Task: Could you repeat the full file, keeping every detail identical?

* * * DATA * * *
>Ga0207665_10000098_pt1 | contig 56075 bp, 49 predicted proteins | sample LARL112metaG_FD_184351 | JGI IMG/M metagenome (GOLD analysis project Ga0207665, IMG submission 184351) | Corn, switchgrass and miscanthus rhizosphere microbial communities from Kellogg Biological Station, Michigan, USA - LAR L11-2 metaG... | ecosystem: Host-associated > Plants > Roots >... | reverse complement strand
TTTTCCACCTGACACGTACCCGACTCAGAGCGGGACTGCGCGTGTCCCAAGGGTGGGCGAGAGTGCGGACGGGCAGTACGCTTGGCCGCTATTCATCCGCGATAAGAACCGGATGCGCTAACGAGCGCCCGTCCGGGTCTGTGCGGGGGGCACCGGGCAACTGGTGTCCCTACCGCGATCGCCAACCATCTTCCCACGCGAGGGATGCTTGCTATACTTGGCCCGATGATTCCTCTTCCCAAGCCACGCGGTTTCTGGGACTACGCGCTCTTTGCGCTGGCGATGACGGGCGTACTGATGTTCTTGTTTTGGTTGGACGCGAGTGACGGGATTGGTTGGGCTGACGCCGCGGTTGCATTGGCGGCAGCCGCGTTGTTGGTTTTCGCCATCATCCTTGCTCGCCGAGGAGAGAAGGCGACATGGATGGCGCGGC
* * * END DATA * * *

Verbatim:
>Ga0207665_10000098_pt1 | contig 56075 bp, 49 predicted proteins | sample LARL112metaG_FD_184351 | JGI IMG/M metagenome (GOLD analysis project Ga0207665, IMG submission 184351) | Corn, switchgrass and miscanthus rhizosphere microbial communities from Kellogg Biological Station, Michigan, USA - LAR L11-2 metaG... | ecosystem: Host-associated > Plants > Roots >... | reverse complement strand
TTTTCCACCTGACACGTACCCGACTCAGAGCGGGACTGCGCGTGTCCCAAGGGTGGGCGAGAGTGCGGACGGGCAGTACGCTTGGCCGCTATTCATCCGCGATAAGAACCGGATGCGCTAACGAGCGCCCGTCCGGGTCTGTGCGGGGGGCACCGGGCAACTGGTGTCCCTACCGCGATCGCCAACCATCTTCCCACGCGAGGGATGCTTGCTATACTTGGCCCGATGATTCCTCTTCCCAAGCCACGCGGTTTCTGGGACTACGCGCTCTTTGCGCTGGCGATGACGGGCGTACTGATGTTCTTGTTTTGGTTGGACGCGAGTGACGGGATTGGTTGGGCTGACGCCGCGGTTGCATTGGCGGCAGCCGCGTTGTTGGTTTTCGCCATCATCCTTGCTCGCCGAGGAGAGAAGGCGACATGGATGGCGCGGC